in Longmont, Colorado, has announced a $2.5 million grant from the to launch .
Led by First Nations and , the two-year research and strategy-setting initiative will work to create a movement that positively transforms the image of and narrative surrounding Native Americans. Although American society has made significant strides in recent decades in portraying various racial, ethnic, and social groups more accurately and respectfully, Native peoples have been largely overlooked.
To that end, a twenty-person advisory committee comprised of Native leaders, influential stakeholders, and racial equity experts will offer oversight, expertise and leadership to guide the project. At the end of the campaign, the leaders of the effort will use its findings to develop a national strategy aimed at increasing Native Americans' inclusion in government decision-making, address disparities in grantmaking, improve the accuracy of Native American portrayals in the media, and ensure the inclusion of Native American perspectives in American history curricula.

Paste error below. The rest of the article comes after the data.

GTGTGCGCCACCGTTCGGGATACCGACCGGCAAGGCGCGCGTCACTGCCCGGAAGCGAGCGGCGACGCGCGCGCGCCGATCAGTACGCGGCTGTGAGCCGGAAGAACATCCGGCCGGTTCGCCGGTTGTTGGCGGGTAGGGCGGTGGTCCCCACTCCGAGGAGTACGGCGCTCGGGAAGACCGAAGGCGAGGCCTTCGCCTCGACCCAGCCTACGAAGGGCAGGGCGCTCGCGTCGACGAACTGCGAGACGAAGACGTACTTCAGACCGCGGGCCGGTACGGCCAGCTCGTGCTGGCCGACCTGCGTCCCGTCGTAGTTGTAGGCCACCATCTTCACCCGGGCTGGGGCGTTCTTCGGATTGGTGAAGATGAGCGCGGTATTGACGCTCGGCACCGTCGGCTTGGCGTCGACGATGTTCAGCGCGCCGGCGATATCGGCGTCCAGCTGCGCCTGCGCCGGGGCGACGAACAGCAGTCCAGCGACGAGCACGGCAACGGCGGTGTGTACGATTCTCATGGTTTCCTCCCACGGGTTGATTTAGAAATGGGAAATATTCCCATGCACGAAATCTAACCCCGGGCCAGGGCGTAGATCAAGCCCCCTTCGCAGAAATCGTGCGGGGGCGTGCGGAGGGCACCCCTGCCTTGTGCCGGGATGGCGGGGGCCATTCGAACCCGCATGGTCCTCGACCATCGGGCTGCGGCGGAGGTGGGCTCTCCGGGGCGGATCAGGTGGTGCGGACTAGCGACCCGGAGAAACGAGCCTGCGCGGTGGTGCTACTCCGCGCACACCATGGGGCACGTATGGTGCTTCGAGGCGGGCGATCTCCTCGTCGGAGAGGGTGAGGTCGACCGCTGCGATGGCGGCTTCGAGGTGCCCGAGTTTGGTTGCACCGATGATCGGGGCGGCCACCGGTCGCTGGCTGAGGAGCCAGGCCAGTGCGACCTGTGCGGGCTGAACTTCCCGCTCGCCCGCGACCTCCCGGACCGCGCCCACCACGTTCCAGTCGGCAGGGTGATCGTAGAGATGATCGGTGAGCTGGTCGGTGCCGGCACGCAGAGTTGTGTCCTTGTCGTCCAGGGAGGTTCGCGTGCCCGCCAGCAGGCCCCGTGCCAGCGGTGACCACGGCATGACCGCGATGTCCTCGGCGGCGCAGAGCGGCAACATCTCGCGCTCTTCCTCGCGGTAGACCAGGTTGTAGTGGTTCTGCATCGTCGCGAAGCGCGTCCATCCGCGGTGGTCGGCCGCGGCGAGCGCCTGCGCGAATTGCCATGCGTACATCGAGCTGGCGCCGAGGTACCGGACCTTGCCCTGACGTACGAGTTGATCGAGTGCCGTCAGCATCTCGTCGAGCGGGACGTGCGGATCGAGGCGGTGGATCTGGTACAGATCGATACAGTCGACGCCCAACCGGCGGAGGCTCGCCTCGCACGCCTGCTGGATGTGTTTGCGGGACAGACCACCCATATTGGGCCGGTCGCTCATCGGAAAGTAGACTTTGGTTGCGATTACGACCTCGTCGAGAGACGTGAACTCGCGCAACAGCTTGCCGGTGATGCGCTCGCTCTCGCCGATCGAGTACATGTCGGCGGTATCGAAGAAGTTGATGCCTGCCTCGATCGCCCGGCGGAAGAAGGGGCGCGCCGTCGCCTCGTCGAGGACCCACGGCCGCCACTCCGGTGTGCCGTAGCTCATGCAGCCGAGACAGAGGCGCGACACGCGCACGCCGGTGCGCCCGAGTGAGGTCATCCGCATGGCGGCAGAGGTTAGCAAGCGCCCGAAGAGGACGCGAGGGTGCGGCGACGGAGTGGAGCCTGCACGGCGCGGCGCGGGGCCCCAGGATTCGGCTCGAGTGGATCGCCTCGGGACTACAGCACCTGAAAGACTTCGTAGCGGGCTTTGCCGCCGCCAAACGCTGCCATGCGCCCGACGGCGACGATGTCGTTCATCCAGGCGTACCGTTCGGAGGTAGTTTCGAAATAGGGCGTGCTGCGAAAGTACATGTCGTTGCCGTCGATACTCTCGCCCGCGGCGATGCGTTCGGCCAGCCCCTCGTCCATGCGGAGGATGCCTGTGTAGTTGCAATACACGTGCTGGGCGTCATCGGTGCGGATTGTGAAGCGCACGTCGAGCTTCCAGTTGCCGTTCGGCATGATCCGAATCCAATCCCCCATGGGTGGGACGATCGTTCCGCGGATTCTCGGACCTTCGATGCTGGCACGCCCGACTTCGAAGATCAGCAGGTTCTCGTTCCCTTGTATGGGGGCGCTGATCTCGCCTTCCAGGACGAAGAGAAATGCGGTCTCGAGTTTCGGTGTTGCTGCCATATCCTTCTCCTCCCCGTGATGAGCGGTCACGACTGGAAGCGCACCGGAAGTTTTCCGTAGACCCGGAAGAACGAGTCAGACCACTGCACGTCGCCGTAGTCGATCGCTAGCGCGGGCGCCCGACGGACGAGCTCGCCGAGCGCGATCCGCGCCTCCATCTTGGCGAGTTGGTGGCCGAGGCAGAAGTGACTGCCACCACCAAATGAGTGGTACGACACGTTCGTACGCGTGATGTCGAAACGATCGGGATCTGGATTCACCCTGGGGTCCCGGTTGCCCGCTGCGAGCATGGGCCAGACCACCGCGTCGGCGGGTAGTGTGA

"Native Americans and their communities are blocked from reaching their full potential by harmful stereotypes, misperceptions, and lack of awareness," said Michael E. Roberts, president and CEO of First Nations Development Institute, co-director of Reclaiming Native Truth, and a member of the Tlingit nation. "This cultural indifference and injustice pervades our entire country, from the media and entertainment industry to thought leaders and pop culture overall."